For Google to win, it needs to attract the best designers to its team and get beautiful third-party apps built for its platforms. Yet right now it’s Google’s rival Apple and the iOS ecosystem that are known for their style. So this year, Google’s Jon Wiley tells me it’s “doing a really big push around design” at its 2014 I/O developer conference by adding sessions on Android UX, wearable app design, speech interfaces, and more.
Today it’s starting that drive by releasing a series of “Design Minutes” video interviews with its own designers to stoke interest from this community while registration for the I/O ticket lottery is open until April 18th.
The first three Design Minutes videos reveal the creative process behind some of Google’s most iconic products.
“Glass: Make it simple” sees designer Isabelle Olson describe how Google hid the circuit board inside the frame of the face-worn computer, and kept weighing its prototypes until they made it light enough.
“Maps: Putting the user front and center” discusses how Google Maps analyzed the way people draw maps on napkins to understand how to strip out unnecessary side streets and landmarks to make it clear how to get to a destination.
“Search: The beauty of speed” follows Wiley as he walks viewers through Google’s major search redesign from a few years ago. By just increasing the size of the text input box for search, the whole query experience got faster and more satisfying.
Wiley has been at Google for 7.5 years and spent the last 5 years designing for search. He tells me that while I/O’s tagline is “Design, Develop, Distribute”, it’s the last two that have gotten most of the love that past few years. When people think of gorgeous apps, they usually think of them being designed for iOS and just ported to Android. Google is better known for its functionality.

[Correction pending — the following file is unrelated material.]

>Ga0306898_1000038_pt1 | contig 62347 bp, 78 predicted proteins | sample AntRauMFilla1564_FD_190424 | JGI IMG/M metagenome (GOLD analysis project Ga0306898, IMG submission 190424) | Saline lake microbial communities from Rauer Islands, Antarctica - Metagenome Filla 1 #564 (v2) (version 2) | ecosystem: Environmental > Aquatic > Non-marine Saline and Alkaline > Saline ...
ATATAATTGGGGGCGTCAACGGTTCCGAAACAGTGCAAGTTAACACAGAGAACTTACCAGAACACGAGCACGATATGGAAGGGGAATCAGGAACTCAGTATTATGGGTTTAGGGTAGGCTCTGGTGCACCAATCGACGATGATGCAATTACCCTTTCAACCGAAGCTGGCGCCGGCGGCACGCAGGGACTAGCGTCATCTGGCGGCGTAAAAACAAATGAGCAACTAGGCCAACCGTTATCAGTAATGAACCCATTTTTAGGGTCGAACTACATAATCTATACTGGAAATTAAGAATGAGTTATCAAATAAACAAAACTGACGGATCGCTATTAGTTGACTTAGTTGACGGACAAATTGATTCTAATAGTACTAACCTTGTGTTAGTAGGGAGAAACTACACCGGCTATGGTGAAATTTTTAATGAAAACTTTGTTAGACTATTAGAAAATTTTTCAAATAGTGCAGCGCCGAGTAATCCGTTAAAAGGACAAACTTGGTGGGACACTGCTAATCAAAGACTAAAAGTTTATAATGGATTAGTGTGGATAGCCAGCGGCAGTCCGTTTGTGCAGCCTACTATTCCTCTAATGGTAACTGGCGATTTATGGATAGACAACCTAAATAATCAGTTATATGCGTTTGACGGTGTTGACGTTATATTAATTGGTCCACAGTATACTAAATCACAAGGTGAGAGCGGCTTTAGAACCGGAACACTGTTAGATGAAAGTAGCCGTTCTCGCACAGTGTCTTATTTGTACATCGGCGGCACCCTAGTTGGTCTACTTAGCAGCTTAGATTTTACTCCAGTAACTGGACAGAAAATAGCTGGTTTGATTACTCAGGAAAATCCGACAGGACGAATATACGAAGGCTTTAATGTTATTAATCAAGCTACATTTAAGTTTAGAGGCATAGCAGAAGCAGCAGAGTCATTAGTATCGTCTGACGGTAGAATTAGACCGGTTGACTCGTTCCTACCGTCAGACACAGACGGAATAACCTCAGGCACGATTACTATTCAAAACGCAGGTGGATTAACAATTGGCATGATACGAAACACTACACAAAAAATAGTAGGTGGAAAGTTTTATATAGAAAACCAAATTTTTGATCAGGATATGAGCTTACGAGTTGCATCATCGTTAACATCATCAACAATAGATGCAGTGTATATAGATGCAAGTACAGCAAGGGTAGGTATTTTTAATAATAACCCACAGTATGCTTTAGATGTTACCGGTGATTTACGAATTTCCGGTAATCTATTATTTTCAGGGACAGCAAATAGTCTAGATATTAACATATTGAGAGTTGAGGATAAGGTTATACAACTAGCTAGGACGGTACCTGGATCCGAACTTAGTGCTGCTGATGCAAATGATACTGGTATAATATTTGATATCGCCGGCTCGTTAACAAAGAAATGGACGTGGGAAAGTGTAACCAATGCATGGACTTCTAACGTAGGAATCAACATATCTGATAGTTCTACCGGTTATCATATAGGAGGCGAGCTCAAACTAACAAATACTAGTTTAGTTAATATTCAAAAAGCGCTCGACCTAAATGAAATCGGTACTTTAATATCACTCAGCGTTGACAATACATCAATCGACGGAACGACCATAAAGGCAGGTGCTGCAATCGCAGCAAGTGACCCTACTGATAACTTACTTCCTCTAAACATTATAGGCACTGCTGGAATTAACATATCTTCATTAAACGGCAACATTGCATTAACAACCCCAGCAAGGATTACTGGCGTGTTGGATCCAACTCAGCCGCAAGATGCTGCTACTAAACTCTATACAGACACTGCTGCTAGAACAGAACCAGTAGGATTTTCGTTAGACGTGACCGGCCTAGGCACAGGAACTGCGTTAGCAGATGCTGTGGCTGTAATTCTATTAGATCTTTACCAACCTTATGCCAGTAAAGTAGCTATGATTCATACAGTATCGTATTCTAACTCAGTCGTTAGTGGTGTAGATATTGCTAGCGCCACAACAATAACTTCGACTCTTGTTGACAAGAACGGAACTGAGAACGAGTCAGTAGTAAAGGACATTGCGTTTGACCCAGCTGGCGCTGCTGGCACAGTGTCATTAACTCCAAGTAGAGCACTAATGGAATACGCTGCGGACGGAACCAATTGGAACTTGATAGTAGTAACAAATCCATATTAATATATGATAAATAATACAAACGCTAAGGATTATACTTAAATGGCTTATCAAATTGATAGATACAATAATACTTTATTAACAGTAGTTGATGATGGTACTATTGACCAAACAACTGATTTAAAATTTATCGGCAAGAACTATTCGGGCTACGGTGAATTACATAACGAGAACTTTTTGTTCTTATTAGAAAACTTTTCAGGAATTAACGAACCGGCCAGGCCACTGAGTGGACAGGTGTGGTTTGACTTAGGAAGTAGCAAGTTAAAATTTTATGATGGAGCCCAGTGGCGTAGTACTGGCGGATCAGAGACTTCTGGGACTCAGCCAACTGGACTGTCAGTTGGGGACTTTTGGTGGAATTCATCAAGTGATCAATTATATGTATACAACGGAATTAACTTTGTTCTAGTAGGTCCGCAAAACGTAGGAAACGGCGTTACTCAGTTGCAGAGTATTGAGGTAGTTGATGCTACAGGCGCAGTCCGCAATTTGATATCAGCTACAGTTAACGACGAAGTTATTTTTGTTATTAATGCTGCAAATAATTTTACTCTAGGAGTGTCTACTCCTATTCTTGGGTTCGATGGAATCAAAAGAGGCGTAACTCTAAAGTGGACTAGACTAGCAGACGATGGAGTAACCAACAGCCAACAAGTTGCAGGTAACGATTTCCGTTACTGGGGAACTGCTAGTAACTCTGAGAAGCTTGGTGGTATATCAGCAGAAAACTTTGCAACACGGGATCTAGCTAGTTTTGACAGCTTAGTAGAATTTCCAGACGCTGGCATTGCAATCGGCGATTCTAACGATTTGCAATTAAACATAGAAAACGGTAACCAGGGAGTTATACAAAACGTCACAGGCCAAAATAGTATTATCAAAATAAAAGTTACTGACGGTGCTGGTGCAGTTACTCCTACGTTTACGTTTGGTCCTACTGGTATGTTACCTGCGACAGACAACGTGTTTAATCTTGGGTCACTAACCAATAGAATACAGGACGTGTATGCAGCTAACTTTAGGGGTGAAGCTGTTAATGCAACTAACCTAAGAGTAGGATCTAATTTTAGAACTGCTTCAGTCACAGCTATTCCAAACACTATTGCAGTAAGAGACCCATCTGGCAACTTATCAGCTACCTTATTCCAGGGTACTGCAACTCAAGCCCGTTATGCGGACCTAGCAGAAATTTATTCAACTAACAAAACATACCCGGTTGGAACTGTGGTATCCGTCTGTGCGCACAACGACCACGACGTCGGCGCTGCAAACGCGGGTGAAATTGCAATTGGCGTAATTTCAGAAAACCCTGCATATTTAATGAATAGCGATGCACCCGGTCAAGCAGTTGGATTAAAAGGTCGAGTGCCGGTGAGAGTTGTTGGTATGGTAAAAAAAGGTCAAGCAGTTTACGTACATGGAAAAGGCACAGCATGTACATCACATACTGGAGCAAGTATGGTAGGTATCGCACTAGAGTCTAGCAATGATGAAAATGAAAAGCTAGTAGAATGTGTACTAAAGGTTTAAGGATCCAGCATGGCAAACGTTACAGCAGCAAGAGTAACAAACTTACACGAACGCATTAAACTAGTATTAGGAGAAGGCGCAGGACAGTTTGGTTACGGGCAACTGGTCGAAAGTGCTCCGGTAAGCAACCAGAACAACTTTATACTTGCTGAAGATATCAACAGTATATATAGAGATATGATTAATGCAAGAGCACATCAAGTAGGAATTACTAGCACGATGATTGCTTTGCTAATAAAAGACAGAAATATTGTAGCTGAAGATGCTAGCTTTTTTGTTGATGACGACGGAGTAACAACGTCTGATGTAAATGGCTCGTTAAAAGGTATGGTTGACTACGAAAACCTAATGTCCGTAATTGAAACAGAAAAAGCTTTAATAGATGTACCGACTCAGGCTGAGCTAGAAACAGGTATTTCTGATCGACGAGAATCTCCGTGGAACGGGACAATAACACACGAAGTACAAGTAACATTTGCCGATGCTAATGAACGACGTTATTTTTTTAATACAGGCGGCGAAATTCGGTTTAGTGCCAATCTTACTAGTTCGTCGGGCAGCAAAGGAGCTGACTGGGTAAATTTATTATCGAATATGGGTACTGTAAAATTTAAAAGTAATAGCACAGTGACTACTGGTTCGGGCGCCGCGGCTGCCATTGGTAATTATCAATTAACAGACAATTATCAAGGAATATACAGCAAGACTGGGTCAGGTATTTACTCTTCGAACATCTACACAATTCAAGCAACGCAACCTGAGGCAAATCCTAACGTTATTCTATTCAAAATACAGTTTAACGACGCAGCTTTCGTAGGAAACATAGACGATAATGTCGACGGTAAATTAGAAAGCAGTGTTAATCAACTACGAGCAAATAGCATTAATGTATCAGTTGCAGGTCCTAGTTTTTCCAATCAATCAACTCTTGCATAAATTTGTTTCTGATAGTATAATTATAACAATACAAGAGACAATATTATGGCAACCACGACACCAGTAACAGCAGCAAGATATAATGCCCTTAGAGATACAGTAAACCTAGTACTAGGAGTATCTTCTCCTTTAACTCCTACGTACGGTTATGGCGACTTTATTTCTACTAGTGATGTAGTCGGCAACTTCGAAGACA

“People are familiar with Google’s expertise when it comes to computer science, and our ability particularly within search to create the most relevant answer and deliver it to them as quickly as possible” Wiley tells me. “What doesn’t get talked about quite as often is…the nuance of crafting those experiences. When I think about great design, I think about it in terms of being able to put yourself in someone else’s shoes. It’s about empathy.”
Google wants to both show off this philosophy and instill it in Android, Android Wear, Chrome, and Glass developers. That’s why “At Google I/O this year, we will have sessions and workshops focused on design, geared for designers and developers who are interested in design” staff designer and design evangelist Nadya Direkova writes.
By boosting the design side of I/O’s program, Wiley hopes Google can inspire more developers to treat their users as humans, rather than just growth metrics. Wiley concludes, “I think we all owe the people who use our products the attention to detail, the empathy, and the creativity that brings.”